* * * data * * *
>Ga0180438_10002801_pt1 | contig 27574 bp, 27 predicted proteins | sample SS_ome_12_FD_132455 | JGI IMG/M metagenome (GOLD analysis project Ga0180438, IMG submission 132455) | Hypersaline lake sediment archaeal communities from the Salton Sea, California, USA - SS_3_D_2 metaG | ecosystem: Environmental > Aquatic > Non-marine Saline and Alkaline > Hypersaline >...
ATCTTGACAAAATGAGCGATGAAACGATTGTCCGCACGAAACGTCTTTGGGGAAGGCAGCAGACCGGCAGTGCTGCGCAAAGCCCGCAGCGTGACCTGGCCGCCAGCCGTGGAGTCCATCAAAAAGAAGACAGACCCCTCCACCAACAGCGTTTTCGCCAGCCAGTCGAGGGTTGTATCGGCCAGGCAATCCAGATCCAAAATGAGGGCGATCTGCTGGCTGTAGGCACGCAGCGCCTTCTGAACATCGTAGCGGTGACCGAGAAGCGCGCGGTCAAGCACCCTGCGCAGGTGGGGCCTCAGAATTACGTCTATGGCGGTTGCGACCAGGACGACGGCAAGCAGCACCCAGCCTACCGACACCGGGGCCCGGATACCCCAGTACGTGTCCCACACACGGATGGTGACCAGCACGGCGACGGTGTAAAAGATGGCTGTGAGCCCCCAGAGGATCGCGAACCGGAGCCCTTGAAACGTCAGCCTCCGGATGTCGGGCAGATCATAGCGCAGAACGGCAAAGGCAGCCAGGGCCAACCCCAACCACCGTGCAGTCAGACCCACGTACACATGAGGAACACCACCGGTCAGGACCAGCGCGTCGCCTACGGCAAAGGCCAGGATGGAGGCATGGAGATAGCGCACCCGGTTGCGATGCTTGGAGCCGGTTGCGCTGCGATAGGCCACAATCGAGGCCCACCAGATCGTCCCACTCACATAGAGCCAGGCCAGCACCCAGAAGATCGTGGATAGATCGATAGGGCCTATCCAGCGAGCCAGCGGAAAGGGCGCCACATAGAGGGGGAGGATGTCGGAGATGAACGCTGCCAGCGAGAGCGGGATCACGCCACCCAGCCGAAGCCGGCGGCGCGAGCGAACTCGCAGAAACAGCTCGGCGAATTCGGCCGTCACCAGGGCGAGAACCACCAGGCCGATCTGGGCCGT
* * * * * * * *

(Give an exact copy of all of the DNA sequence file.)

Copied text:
>Ga0180438_10002801_pt1 | contig 27574 bp, 27 predicted proteins | sample SS_ome_12_FD_132455 | JGI IMG/M metagenome (GOLD analysis project Ga0180438, IMG submission 132455) | Hypersaline lake sediment archaeal communities from the Salton Sea, California, USA - SS_3_D_2 metaG | ecosystem: Environmental > Aquatic > Non-marine Saline and Alkaline > Hypersaline >...
ATCTTGACAAAATGAGCGATGAAACGATTGTCCGCACGAAACGTCTTTGGGGAAGGCAGCAGACCGGCAGTGCTGCGCAAAGCCCGCAGCGTGACCTGGCCGCCAGCCGTGGAGTCCATCAAAAAGAAGACAGACCCCTCCACCAACAGCGTTTTCGCCAGCCAGTCGAGGGTTGTATCGGCCAGGCAATCCAGATCCAAAATGAGGGCGATCTGCTGGCTGTAGGCACGCAGCGCCTTCTGAACATCGTAGCGGTGACCGAGAAGCGCGCGGTCAAGCACCCTGCGCAGGTGGGGCCTCAGAATTACGTCTATGGCGGTTGCGACCAGGACGACGGCAAGCAGCACCCAGCCTACCGACACCGGGGCCCGGATACCCCAGTACGTGTCCCACACACGGATGGTGACCAGCACGGCGACGGTGTAAAAGATGGCTGTGAGCCCCCAGAGGATCGCGAACCGGAGCCCTTGAAACGTCAGCCTCCGGATGTCGGGCAGATCATAGCGCAGAACGGCAAAGGCAGCCAGGGCCAACCCCAACCACCGTGCAGTCAGACCCACGTACACATGAGGAACACCACCGGTCAGGACCAGCGCGTCGCCTACGGCAAAGGCCAGGATGGAGGCATGGAGATAGCGCACCCGGTTGCGATGCTTGGAGCCGGTTGCGCTGCGATAGGCCACAATCGAGGCCCACCAGATCGTCCCACTCACATAGAGCCAGGCCAGCACCCAGAAGATCGTGGATAGATCGATAGGGCCTATCCAGCGAGCCAGCGGAAAGGGCGCCACATAGAGGGGGAGGATGTCGGAGATGAACGCTGCCAGCGAGAGCGGGATCACGCCACCCAGCCGAAGCCGGCGGCGCGAGCGAACTCGCAGAAACAGCTCGGCGAATTCGGCCGTCACCAGGGCGAGAACCACCAGGCCGATCTGGGCCGT